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2013 Dodge Dart

hpmctorquehpmctorque Posts: 4,118
Will it/does it live up to the excellent reputation of the '60s and '70s Valiants and Darts?
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Comments

  • Remains to be seen but as a Caliber replacement, it looks like a winner.

    I hope the Belvidere Assembly plant puts out a strong product. Years of Neons, Compasses, and Calibers have not helped their image. The Dart should be a major improvement.
  • iluvmysephia1iluvmysephia1 Posts: 5,663
    edited January 2012
    will be put on a similar chassis as the Alfa Romeo Giulietta, so there's good automotive "genes" involved immediately with the car. Bodes well for it's success.

    2008 Mitsubishi Lancer GTS

  • rayainswrayainsw Posts: 2,476
    One of the very interesting things [ to me ] about this new Dodge is the fuel tank capacity - giving [ assuming 35 - 40 mpg highway is actually attainable ] range. with a gallon or so 'in reserve', of 500 to nearly 600 miles...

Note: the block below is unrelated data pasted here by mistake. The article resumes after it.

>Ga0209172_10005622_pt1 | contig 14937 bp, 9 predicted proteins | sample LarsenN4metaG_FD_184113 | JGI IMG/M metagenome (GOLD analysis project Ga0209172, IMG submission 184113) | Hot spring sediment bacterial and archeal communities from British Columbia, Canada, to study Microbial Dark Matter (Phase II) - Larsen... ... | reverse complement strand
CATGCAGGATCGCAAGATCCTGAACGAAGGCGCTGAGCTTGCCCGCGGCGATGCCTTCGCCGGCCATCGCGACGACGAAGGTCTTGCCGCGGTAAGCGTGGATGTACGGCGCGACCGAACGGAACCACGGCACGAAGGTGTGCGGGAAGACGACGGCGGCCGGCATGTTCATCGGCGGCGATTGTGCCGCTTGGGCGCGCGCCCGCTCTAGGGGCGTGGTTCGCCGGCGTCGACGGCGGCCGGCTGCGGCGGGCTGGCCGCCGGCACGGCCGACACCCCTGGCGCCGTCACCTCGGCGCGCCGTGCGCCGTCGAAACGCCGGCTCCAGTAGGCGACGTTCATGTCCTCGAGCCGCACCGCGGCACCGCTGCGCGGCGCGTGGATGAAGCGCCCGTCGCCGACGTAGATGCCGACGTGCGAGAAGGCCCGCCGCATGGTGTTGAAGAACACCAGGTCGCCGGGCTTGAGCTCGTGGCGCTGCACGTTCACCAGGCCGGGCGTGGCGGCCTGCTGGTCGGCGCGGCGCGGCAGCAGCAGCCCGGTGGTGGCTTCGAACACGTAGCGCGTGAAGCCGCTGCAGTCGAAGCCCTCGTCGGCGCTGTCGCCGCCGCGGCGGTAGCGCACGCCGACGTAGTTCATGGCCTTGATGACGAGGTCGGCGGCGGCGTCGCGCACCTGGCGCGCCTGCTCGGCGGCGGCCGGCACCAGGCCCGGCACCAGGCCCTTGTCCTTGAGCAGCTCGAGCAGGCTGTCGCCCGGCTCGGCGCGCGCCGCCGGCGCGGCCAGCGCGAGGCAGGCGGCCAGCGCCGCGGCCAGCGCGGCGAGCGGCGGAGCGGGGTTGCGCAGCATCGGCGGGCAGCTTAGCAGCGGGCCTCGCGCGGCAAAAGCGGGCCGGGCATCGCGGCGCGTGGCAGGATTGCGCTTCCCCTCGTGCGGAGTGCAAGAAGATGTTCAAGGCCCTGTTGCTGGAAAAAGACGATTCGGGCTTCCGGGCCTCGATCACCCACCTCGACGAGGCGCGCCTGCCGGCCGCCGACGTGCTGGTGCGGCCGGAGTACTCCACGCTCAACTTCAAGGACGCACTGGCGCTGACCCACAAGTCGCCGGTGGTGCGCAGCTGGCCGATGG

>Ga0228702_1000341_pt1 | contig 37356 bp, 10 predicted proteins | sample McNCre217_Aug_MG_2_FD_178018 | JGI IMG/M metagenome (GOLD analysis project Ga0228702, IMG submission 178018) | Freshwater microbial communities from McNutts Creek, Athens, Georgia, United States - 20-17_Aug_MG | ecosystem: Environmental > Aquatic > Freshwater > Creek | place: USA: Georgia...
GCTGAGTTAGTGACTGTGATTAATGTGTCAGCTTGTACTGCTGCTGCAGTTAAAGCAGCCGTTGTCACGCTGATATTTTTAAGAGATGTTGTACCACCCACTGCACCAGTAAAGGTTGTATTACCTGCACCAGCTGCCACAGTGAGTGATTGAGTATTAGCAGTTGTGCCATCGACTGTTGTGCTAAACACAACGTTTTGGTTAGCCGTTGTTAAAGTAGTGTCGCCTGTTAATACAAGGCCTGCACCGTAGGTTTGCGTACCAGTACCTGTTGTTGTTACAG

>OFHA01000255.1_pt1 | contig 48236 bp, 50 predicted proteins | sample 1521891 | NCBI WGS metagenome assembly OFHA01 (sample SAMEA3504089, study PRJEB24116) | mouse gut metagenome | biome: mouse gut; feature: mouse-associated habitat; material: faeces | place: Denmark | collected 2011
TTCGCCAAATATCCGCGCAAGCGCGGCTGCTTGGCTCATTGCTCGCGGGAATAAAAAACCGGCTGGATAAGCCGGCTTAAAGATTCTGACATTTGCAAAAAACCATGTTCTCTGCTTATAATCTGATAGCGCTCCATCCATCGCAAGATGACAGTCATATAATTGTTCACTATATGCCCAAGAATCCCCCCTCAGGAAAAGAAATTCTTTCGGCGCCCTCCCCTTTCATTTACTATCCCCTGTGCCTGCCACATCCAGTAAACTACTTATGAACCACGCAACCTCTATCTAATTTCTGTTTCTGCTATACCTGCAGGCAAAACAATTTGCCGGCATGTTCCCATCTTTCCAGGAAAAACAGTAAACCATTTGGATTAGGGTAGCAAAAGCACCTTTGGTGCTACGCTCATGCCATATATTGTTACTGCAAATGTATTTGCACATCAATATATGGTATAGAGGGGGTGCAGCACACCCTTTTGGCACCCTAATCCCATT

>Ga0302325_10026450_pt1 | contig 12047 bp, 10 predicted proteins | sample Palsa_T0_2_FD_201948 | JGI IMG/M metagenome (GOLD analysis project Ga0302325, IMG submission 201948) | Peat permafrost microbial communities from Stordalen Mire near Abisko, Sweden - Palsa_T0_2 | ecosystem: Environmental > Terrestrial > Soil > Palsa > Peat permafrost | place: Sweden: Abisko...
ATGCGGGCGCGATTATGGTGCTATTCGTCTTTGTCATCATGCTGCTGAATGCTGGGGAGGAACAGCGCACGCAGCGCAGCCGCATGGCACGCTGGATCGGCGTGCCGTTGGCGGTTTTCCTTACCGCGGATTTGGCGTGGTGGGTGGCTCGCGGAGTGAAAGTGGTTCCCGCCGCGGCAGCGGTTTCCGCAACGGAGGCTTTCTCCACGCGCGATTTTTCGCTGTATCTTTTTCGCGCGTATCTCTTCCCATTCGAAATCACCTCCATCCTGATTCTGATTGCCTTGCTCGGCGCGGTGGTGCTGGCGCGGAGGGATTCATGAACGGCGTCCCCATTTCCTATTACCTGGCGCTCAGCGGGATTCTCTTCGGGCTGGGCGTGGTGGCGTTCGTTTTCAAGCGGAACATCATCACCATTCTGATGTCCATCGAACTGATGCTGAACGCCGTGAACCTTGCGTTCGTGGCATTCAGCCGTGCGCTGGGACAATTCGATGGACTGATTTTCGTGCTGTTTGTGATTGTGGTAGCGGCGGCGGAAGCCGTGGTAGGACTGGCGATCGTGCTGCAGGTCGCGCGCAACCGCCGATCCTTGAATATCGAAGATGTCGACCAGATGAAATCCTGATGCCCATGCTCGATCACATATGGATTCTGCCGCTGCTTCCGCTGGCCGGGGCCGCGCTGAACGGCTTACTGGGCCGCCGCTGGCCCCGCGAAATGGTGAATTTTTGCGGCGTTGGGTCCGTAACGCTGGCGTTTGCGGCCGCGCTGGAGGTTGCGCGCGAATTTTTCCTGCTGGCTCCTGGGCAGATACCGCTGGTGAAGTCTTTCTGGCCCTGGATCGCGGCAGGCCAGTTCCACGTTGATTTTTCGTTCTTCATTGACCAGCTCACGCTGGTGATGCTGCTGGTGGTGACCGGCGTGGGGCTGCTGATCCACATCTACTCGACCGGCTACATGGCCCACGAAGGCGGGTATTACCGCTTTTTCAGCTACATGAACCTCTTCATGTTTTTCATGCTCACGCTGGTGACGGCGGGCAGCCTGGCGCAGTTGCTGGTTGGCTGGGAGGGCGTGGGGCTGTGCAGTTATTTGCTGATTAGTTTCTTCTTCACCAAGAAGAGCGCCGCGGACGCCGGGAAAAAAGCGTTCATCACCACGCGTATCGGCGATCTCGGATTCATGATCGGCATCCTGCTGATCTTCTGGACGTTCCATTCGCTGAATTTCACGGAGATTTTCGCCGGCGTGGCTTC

- Ray
    Had a tank that size in a couple of 1970s Volvos - that did NOT manage nearly those MPG...
  • This is the oldest CR that I have and it shows the frequency of repair for the Dodge Dart 6 and 8 for years of 72 to 76 ( the 8 had insufficient data for 76).
    I had a 63 DD slant 6 convertible I bought used in 1970 and it's front suspension was noisy. I spent most of my time taking the paint down to bare metal and having it repainted. It was a good looking model BUT I always thought it would have looked better if the track was wider.
    The Dart had many black circles for suspension, trans(manual), clutch, body integrity, and brakes. I remember one odd problem with the clutch to trans arm that broke. I could start it in gear and it would take off. With careful shifting (no clutch) I got to where I wanted to have it fixed. Sold it to my nephew who loaned it to a friend who while driving it stopped too quickly in front of a truck loaded with tires that couldn't stop in time and it was totaled.
    Those cars didn't get very good mileage. (pre fuel injection years)
  • stickguystickguy Posts: 13,556
    at the car show.

    when are they supposed to actually hit the showroom?

    2013 Acura RDX (wife's), 2007 Volvo S40 (when daughter lets me see it), 2000 Acura TL (formerly son's, now mine again), and new Jetta SE (son's first new car on his own dime!)

  • iluvmysephia1iluvmysephia1 Posts: 5,663
    edited February 2012